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Small claim win illustrates the big impact of changes to ACL

Suzanne Rieschieck

A VCAT small claims decision on 9 August 2017 demonstrates the Tribunal’s readiness to apply the unfair contract provisions in the Australian Consumer Law (ACL) to standard form contracts entered into by small businesses.


The case serves as a reminder that all businesses which operate on standard form contracts must ensure their terms and conditions do not fall foul of the ACL unfair contract provisions. 

Since November 2016, the ACL provisions regarding unfair contract terms have applied to contracts entered into by small businesses.

In Bass Coast Resort Pty Ltd (Bass Coastv Success Resources Australia Pty Ltd (SRA), VCAT held that SRA could not rely on a clause in its standard form contract which the Tribunal found effectively allowed SRA to provide the opposite of what it was contracted to supply, without refund to its customer. The Tribunal set the clause aside.

SRA was ordered to refund to Bass Coast the cost of a seminar ticket purchased by that company.

Bass Coast purchased a $3,995 ticket to a seminar being offered by SRA.  The seminar was on a convenient date for Bass Coast and promised content relevant to its core business.  The ticket was purchased by Bass Coast completing a standard form application on which it ticked a box that said SRA’s terms and conditions were accepted.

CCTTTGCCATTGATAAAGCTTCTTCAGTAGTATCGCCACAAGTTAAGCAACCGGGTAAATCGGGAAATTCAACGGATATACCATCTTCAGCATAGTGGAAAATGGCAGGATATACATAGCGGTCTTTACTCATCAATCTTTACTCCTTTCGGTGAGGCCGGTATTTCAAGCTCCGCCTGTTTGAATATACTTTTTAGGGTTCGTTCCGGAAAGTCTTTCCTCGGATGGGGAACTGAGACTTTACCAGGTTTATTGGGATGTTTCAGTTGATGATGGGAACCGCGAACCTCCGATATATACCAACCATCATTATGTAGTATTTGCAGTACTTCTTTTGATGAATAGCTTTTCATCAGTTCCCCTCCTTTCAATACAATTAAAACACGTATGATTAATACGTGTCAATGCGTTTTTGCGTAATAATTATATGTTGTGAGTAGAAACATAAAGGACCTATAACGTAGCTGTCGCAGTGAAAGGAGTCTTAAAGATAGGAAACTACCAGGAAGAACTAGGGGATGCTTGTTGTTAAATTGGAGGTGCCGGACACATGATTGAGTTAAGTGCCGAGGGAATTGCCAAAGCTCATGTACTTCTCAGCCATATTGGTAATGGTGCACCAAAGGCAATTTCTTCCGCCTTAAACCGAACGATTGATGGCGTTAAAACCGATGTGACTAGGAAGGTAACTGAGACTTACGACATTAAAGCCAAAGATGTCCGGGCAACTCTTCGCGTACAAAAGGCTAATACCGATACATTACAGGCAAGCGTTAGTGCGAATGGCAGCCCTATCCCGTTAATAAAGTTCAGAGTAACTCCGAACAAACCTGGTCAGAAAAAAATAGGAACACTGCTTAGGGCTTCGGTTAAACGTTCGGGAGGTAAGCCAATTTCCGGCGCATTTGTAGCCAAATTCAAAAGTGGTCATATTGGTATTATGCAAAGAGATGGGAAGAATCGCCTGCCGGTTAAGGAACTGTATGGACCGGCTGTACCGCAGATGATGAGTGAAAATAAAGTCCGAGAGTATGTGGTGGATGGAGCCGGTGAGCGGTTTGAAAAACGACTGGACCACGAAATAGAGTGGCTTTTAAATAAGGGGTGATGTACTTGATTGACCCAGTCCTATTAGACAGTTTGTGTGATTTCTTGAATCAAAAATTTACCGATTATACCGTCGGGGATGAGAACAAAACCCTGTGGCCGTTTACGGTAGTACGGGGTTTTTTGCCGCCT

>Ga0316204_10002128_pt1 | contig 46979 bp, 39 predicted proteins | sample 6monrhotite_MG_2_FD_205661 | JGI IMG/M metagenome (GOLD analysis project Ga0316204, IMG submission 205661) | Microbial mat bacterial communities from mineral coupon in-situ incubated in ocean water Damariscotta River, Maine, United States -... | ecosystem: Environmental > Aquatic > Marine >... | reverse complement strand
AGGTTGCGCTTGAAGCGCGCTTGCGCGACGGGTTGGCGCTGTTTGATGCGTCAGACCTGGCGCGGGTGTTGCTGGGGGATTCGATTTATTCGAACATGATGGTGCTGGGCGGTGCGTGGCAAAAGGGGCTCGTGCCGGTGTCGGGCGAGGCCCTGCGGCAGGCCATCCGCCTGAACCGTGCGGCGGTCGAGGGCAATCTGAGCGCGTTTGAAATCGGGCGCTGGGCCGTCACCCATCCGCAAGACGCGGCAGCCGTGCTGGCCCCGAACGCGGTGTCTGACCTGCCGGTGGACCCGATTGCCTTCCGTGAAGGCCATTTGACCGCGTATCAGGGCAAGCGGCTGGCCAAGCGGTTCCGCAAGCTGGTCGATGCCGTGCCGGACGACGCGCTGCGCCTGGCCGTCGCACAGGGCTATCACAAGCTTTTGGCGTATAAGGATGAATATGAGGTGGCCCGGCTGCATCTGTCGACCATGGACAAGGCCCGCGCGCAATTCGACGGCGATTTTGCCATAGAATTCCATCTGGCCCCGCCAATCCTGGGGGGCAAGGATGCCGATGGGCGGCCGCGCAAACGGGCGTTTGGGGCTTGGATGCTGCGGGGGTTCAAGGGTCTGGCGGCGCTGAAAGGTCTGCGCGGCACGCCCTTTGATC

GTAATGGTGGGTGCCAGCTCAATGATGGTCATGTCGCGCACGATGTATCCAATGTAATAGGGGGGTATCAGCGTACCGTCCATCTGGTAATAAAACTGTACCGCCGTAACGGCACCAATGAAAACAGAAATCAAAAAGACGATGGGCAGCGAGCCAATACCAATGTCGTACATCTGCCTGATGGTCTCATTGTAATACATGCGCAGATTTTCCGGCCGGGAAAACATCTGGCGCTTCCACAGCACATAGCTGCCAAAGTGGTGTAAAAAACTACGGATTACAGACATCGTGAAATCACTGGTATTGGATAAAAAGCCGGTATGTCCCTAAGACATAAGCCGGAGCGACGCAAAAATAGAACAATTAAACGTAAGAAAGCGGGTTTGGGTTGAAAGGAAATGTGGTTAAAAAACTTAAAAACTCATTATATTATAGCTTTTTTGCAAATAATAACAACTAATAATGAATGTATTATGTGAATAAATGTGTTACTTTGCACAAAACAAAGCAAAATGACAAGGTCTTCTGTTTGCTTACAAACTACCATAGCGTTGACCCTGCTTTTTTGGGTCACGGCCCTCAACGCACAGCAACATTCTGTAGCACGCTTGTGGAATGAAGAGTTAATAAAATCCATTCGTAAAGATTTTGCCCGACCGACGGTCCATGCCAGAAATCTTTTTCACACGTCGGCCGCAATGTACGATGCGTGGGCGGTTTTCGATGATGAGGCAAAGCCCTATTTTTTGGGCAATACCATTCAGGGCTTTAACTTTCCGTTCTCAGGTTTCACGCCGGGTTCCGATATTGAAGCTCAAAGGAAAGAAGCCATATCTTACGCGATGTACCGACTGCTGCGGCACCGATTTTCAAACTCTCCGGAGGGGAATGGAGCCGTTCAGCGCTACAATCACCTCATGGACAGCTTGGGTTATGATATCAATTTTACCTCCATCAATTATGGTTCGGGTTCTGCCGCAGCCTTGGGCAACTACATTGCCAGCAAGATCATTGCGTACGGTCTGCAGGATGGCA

SRA subsequently postponed the seminar.  SRA invited Bass Coast to attend the same event in Sydney and was offered a $500 goodwill rebate or a discounted ticket for another person to also attend the Sydney event.  Bass Coast declined the offer as the date of the Sydney event was not convenient.  Bass Coast ultimately requested a refund of its ticket price.

SRA sought to rely on its terms and conditions, which it noted had been accepted by Bass Coast.  It noted the event had not been cancelled, only delayed, and that clause 3 of its terms provided that it could: 

“change the Speakers, the Hours, the Dates and/or the Location of the Seminar Services for any reason by notifying you in writing of the change and detailing substitute Speakers, Seminar Hours, Dates and/or Location and:

(a) we shall have no liability to you; and

(b) you shall make no claim against us (including for a refund), in respect of the same.”


The Tribunal found the term to be unfair, and commented that the term “exemplified pure drafting overreach”.  The VCAT Member said that the term purported to “deprive [Bass Coast] of any rights at all” and that the “reservation of rights [to change virtually any details of the event] is not reasonably necessary to protect [SRA’s] rights, and they would cause a significant detriment to [Bass Coast], because they would allow [SRA]to keep [Bass Coast’s] money without supplying anything of value to[Bass Coast]”.

This is a reminder almost one year on from the law changing, that all businesses which operate on standard form contracts must ensure their terms and conditions do not fall foul of the ACL unfair contract provisions.  The precedent effect of a standard term being set aside could lead to disastrous results.

Businesses should contact Suzanne RieschieckMarika Hubble-Marriott or Rohan Harris if you have not yet reviewed your standard form contracts since the changes to the law on November 2016.

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